What is FieldScope?
This is the age of big data, but once you have all of that data, what do you do with it?
How do you make sense of it and where can you make it available to the public?
If citizen scientists are gathering the data, how can they enter it quickly and easily?
FieldScope answers all of those questions.
It is a tool that lets citizen scientists easily enter their data and visualize it in maps or graphs. The information is published online and anyone can browse content or create their own maps based on existing data.
I’m focusing on the Chesapeake Watershed Project as an example, but I recommend browsing the projects, looking to see what maps and graphs they have already created, and trying your hand at creating your own.
Why is it important?
Data on their own don’t do much good.
People need to understand the trends in data and most people comprehend data more quickly and easily in a visual display like a graph or a map.
“Most of all, FieldScope is a user-friendly platform, designed to assist the user in creating maps to visualize and analyze large sets of data,” says Elena Takaki-Moschell, Program Manager of the Chesapeake Watershed Project.
Not only that, it’s free! Any organization working with citizen scientists can contact National Geographic to create a FieldScope project.
That is a big deal! Projects can store their data online, analyze it using the visualizations, and share their project with the world – all without spending any money or re-inventing the data-visualization wheel.
FieldScope was created as an educational tool and it can build students’ interest in STEM fields and confidence in their own abilities.
“FieldScope is a great tool for educators to incorporate into their already existing curriculum. It allows students to visualize and analyze data over the long term. They can look at student collected data, volunteer collected data, or professionally collected data to make decisions about the environment in which they live,” Takaki-Moschell explains.
Beyond the value of having such a resource, FieldScope contributes to the impacts of each project that uses it to store and visualize data.
What’s more important than understanding water quality and the connections between and within watersheds?
“For example, someone in Cooperstown, New York can see that their water will eventually make it to the Chesapeake Bay. So their local decisions have far-reaching implications for a larger population,” says Takaki-Moschell.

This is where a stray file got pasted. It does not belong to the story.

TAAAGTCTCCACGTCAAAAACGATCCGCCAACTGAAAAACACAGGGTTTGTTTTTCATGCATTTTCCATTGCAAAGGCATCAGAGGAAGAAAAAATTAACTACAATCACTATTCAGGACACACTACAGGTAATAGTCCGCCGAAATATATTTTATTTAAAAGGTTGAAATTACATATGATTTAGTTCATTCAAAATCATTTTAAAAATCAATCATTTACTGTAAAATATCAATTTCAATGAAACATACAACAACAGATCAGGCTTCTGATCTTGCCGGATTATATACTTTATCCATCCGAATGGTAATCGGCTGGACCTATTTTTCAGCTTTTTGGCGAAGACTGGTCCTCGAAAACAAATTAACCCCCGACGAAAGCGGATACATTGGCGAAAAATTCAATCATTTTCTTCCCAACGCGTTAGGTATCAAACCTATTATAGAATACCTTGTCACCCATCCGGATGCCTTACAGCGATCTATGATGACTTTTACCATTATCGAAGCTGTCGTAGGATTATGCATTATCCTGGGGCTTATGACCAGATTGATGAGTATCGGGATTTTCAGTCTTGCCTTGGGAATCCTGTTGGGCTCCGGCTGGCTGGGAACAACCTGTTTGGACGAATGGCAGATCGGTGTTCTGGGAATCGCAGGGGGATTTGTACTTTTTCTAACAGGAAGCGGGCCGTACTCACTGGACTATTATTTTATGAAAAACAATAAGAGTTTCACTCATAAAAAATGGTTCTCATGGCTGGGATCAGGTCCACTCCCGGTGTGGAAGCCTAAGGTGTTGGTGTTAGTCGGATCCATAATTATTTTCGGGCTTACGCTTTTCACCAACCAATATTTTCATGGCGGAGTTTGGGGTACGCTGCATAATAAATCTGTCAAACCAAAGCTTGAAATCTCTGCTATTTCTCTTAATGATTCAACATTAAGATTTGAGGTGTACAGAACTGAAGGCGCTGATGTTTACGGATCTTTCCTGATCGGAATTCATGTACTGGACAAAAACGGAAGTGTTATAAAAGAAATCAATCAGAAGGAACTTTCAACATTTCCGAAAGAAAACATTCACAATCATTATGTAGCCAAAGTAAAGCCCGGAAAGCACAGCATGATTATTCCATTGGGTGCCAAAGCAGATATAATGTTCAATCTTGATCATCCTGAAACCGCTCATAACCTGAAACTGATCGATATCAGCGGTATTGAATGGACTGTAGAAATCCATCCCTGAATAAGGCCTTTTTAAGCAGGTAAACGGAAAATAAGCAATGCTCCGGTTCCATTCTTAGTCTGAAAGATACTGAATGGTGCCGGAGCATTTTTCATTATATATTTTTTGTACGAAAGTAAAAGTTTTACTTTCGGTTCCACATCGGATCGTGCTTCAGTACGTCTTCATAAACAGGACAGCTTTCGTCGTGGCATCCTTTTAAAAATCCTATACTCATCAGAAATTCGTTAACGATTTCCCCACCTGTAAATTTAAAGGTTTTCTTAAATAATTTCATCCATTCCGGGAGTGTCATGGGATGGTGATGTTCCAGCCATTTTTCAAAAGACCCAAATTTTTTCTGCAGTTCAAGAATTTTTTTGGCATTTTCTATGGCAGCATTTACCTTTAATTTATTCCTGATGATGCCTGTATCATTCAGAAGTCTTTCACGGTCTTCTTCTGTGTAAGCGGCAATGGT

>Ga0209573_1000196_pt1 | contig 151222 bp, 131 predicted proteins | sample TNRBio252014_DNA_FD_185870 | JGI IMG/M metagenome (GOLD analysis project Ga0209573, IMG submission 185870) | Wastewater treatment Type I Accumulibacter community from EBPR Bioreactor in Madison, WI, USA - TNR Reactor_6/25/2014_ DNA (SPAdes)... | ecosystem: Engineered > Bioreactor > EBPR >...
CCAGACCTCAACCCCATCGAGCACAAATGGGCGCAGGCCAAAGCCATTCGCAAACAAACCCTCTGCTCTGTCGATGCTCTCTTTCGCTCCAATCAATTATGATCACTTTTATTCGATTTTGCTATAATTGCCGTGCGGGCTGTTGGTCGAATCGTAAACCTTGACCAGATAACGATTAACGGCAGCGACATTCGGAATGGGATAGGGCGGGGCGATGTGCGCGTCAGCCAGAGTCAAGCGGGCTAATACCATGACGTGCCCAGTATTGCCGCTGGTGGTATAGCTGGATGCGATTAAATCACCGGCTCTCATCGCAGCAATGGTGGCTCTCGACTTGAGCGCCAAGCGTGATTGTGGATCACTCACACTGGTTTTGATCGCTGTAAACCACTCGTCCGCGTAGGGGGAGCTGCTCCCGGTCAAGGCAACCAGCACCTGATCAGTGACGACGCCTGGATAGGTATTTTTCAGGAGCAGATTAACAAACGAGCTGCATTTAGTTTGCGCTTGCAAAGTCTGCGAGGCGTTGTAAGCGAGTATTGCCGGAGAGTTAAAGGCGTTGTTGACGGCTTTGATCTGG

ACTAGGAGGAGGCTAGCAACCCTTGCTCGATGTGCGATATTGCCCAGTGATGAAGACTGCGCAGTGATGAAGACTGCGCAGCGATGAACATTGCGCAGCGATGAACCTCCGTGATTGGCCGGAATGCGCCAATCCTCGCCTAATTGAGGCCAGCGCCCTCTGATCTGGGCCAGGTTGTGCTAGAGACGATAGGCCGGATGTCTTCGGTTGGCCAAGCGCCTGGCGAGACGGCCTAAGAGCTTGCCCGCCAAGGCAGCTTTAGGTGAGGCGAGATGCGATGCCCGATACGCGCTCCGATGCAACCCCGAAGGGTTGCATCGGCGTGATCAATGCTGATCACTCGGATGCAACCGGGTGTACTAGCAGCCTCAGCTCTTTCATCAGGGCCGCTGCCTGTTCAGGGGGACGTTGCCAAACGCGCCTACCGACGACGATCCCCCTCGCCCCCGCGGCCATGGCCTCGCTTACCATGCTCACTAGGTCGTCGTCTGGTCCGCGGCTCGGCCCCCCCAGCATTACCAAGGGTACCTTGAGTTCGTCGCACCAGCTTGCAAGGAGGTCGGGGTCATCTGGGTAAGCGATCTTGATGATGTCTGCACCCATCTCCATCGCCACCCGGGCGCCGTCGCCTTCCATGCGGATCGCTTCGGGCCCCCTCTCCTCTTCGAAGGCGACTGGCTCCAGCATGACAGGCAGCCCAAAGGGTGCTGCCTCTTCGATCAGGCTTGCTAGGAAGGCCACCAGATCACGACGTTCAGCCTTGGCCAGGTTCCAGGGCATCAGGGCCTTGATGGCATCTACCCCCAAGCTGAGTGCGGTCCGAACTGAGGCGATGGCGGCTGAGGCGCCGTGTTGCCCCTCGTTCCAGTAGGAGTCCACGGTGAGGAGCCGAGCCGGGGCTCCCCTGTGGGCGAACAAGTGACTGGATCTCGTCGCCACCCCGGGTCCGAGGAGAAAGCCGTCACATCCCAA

And I’ve already written about the importance of Project BudBurst and other projects like it.
How do you get involved?
There are many ways to use FieldScope.
Without even signing up, you can browse the data in each project and create your own maps based on that data.
If you find a project that you are interested in doing more with, sign up for FieldScope.
Then, you will be able to enter data and contribute to the project. Some projects even have a data upload app that lets you enter data directly from the field.
“I also like how FieldScope is not about sitting at a computer – it’s about getting outside, learning about your local environment through observation and data collection. What a fantastic way to see the direct changes (both seasonally and over time) that happen in your own neighborhood!” Takaki-Moschell explains.
And don’t worry if you think that you aren’t good with numbers or maps.
“One of my favorite things about working with FieldScope is seeing people with little technology skills now have the ability to work with a user-friendly GIS application. They are very proud of themselves and like the colorful visualizations that bring the data to life,” Takaki-Moschell adds.
I have only dipped my toe into making maps on FieldScope, but I found the interface very user friendly and there are plenty of video tutorials in case you hit a snag.
Whether you’re more at home behind a desk or in a forest, there is a FieldScope project that’s right for you!
Is there a citizen science project that you think deserves more attention? Contact Lisa Feldkamp, lfeldkamp[at]tnc.org with information about the project or leave a comment below with a link.
Opinions expressed on Cool Green Science and in any corresponding comments are the personal opinions of the original authors and do not necessarily reflect the views of the Nature Conservancy.